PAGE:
The band moves on to McCartney’s beautiful, haunting ballad that will become the album and film’s namesake “Let It Be“, and from there proceeds to Lennon’s dramatic, emotional “Don’t Let Me Down“, and then on into a fine Lennon-McCartney duet with “I’ve Got A Feeling“. One wonders if they had a feeling that this performance, their first public performance in 2 1/2 years, would be their last together?

One After 909” and “Dig A Pony” are recorded for posterity before the police begin to bang on the roof’s door, trying to bring the performance to an end. The large crowds now drawn into the streets below were causing complete chaos for the workday rush, and the powers-that-be wanted the plug pulled on the impromptu jam session that was creating the ruckus.

As the police are trying to end the session, the Beatles play on with final versions of “I’ve Got a Feeling“, “Let It Be” and “Get Back”, which would unknowingly go down in history as the final song ever performed ‘live’ by the entire band together in public. Lennon steps to the microphone, and in his final public moment at the front of his legendary band makes a humorous statement forever immortalized in the film: “I’d like to say thank you on behalf of the group and ourselves, and I hope we passed the audition.”

With that, the end. The beginning of the end of a decade that many would say had ushered in the end of American innocence, if there ever was such a thing to begin with. The end of the band that had been, either directly or indirectly through their own musical evolution, at the front and center of most of the popular cultural revolution of that decade.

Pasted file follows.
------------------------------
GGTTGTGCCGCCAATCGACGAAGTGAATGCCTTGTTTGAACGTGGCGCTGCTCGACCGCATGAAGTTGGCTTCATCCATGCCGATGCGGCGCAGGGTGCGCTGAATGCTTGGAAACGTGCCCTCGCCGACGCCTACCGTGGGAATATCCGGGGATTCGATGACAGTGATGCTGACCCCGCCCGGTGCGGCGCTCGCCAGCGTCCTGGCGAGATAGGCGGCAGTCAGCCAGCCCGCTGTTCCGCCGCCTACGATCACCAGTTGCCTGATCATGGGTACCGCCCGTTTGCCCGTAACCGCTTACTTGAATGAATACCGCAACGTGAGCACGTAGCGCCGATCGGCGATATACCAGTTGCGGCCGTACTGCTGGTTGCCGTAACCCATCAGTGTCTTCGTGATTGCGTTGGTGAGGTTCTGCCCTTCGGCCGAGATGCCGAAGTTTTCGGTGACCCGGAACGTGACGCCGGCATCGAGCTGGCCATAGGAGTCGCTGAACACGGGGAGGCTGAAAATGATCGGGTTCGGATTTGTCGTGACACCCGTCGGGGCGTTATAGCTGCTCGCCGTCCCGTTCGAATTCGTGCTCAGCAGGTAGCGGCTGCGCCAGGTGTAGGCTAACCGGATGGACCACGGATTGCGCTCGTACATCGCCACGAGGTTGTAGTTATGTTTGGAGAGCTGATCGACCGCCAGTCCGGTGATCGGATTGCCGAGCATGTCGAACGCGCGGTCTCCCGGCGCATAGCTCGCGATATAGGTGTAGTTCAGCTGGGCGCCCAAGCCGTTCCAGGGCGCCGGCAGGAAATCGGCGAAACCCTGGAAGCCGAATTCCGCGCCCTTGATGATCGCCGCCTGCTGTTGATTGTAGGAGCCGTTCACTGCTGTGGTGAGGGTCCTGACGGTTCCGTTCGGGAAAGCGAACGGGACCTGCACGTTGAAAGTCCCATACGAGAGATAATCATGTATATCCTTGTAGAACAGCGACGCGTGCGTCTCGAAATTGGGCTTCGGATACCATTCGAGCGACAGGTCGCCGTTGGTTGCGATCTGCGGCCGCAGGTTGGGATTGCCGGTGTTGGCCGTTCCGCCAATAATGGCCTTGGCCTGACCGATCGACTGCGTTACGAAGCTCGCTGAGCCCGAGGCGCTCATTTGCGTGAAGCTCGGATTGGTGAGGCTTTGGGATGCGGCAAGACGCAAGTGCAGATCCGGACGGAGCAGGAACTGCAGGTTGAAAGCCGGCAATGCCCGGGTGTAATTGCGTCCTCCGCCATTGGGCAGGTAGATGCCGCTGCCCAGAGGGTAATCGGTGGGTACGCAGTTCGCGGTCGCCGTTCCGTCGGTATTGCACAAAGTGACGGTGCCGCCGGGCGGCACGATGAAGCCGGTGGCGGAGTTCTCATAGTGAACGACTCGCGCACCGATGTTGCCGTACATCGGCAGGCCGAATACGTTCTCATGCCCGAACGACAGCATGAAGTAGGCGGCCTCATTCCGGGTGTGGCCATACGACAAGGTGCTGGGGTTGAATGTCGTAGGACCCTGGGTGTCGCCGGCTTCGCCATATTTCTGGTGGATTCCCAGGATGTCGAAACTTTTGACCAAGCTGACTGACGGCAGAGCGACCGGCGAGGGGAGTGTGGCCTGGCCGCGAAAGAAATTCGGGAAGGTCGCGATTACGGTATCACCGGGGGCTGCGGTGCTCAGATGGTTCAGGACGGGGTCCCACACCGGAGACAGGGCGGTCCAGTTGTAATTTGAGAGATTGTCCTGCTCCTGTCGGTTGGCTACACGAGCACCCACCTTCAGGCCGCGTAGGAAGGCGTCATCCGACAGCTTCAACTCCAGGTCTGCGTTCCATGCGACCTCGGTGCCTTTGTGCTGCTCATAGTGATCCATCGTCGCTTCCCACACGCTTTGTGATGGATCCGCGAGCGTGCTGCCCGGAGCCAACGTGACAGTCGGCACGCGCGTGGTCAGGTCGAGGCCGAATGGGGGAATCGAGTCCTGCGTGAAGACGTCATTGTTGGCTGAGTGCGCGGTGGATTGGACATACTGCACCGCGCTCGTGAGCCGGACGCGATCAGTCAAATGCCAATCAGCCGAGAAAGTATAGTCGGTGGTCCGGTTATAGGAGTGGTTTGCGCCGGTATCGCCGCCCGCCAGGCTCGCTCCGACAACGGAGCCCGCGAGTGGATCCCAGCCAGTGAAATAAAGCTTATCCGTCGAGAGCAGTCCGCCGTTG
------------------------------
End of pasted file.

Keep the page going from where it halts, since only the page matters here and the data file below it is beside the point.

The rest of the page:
The experience of working on the album and film was so bad that McCartney quickly moved to get them back into a studio together, realizing that things were not going to hold together for them much longer as a group. During the first half of 1969 the band worked through sessions which resulted in the “Abbey Road” album. Released that summer, it became a #1 album, though critics were split on the music. But one thing that was clear to all was that while the musical magic might not be gone, the relationships had soured to the breaking point.

The “Let It Be” album would not be released for more than another year, with the final new Beatles track, George Harrison’s “I, Me, Mine” recorded on January 3rd, 1970, without John Lennon participating. The full band was last together in the studio on August 20th, 1969, and Lennon announced that he had left the band a month later, an announcement that would not be made public for some time still. On December 31st, 1970, McCartney filed a lawsuit to formally dissolve the band, which would actually take place in 1975 thanks to lengthy legal battles.

It is said that all good things must come to an end. Like many relationships that were at one time phenomenal, positive experiences for all involved, this greatest of all musical collaborations had finally reached it’s own end. Any hope for any type of real reunion would fully come to an end on December 8th, 1980, when Lennon would be cut down by an assassin’s bullet.

Thankfully for all of us, that final day together in public, 42 years ago today, was captured on film. For fans wanting to experience the Beatles together as a band, it was simply the end.